New Study Suggests Low-Salt Diets are Dangerous, Fast Food Companies Rejoice - Health - Diseases and Conditions

If you can’t seem to shake your addiction to salty fast foods, you may have a reason to feel less guilty about your habit. A recent study was concluded after nearly a decade of testing, suggesting that a low-salt diet can actually increase your risk of cardiovascular disease.

The study itself featured over 3,600 European subjects, all in their 40s, from countries all over the continent (as well as some from Russia) and found that the demographic that ingested the lowest levels of salt counter intuitively had the highest death rate due to cardiovascular disease. The amount of salt intake was measured by the amount excreted in their urine, which is apparently the most accurate method of measurement besides measuring it prior to ingestion. The top 33% of the subjects on the sodium ingestion scale (at approximately 6 grams of salt per day) suffered only 10 deaths over the 8 years that the study lasted, with the median group experiencing 24 deaths (at 4 grams of salt per day). Shockingly, the lowest demographic, that had roughly 3 grams a day, suffered 50 cardiovascular related deaths.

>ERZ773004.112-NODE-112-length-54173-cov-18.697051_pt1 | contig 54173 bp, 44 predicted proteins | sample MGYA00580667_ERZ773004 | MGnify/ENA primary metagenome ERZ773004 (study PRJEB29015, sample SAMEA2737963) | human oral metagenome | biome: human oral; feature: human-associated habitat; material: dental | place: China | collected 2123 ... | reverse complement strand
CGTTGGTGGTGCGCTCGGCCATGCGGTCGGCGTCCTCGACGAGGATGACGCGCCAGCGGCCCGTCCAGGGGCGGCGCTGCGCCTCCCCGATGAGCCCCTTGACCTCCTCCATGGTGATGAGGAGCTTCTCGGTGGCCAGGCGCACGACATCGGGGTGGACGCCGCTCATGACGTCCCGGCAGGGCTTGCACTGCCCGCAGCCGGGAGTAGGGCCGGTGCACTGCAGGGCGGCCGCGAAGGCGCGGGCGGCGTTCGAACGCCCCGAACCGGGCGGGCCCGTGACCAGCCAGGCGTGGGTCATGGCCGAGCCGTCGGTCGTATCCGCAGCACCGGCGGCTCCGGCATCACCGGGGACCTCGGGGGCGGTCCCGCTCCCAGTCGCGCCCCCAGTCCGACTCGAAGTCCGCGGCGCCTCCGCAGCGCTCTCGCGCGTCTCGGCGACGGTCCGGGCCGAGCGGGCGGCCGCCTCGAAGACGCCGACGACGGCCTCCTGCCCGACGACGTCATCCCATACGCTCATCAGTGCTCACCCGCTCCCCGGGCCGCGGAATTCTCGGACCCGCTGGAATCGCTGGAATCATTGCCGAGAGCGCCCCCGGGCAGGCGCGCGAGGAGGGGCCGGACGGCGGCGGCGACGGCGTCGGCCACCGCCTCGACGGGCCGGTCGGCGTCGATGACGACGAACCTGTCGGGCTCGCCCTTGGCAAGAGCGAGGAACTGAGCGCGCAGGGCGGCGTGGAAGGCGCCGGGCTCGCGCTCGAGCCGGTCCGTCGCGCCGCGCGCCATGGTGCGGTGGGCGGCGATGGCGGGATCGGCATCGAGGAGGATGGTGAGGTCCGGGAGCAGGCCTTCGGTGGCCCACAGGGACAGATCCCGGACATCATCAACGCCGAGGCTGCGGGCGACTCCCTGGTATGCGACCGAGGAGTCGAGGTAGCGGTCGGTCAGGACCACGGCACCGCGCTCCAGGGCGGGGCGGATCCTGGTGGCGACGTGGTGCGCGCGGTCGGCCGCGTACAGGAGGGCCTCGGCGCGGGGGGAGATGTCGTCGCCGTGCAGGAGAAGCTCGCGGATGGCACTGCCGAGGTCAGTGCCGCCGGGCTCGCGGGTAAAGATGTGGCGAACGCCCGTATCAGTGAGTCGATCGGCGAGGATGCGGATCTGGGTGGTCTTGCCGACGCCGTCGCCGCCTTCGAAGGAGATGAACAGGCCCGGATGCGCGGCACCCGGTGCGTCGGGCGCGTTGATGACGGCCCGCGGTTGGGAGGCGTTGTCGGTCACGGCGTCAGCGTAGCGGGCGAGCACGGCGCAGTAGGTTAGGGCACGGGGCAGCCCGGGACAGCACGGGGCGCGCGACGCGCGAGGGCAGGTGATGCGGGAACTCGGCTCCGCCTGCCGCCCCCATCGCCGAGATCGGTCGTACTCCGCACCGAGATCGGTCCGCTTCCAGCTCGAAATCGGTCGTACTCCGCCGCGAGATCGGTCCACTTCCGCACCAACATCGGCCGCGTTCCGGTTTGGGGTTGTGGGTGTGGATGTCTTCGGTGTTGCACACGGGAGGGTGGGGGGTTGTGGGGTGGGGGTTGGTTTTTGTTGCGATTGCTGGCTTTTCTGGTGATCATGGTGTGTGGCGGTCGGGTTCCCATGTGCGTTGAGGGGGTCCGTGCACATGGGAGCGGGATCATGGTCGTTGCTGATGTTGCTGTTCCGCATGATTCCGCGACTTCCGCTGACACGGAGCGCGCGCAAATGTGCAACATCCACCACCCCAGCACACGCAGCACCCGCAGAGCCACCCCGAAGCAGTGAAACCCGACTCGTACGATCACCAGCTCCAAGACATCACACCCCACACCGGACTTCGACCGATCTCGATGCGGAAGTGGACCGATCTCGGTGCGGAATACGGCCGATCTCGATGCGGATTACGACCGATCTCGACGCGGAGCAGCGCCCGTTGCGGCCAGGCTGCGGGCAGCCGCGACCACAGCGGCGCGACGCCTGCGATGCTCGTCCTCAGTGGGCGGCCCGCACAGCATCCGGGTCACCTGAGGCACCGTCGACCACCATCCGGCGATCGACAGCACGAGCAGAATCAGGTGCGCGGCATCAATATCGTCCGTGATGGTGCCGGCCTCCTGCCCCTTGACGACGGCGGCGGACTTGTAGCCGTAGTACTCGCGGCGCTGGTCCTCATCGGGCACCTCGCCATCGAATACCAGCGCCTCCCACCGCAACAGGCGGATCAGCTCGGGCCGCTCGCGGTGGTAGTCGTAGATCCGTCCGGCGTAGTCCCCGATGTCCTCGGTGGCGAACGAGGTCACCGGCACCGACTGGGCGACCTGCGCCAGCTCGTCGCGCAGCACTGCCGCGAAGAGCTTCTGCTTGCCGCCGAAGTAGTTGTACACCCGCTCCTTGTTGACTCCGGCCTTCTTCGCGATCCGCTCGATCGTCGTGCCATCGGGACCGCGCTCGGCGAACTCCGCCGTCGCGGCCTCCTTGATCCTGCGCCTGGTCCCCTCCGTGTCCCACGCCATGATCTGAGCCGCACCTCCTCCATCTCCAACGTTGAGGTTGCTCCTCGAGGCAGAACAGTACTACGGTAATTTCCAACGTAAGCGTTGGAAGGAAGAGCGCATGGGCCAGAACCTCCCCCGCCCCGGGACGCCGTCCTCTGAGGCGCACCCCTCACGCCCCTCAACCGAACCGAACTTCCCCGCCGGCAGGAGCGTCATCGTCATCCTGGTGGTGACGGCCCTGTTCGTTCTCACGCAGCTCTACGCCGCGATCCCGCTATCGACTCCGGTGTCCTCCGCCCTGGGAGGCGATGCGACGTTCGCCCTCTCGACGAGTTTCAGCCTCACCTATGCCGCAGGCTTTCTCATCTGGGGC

Not surprisingly, proponents of salt are ecstatic about the new findings. Lori Roman, President of the Salt Institute, which apparently exists, said that “the evidence continues to mount that reducing sodium can cause great harm, and that salt reduction as a strategy to reduce blood pressure is not the best choice.a€? Government officials in the US recommend a maximum of 2,300 grams of salt per day, which is dangerously low, according to the Salt Institute, which insists that between a€?2,500 and 4,500 milligrams of salt a day is very normal and natural.” They also advocate elevated uses of salt as a means of moderating insulin, which can lead to the buildup of a resistance if there is enough of a deficit, leading to hypertension and cardiovascular disease.

However, thata€™s about as far as the amount of love for this test goes. The government as well as doctors all over the world are refuting the study, claiming that it has too many flaws, such as not enough test subjects and some of the subjects who died being heavy smokers. They also believed that the subjects were too young, with the mean age at the time the test began being 40 years old.

Regardless of which side youa€™re on, both sides agree that a 5%€?”>lowering of one’s body fat percentage can considerably reduce your risk of heart disease, which many argue is a much better method of curbing your risk of heart disease than altering your sodium intake. So, what do you think? Is the CDC and the rest of those opposed to these results reactionaries merely trying to preserve their status quo, or is this the beginning of a paradigm shift in medicine?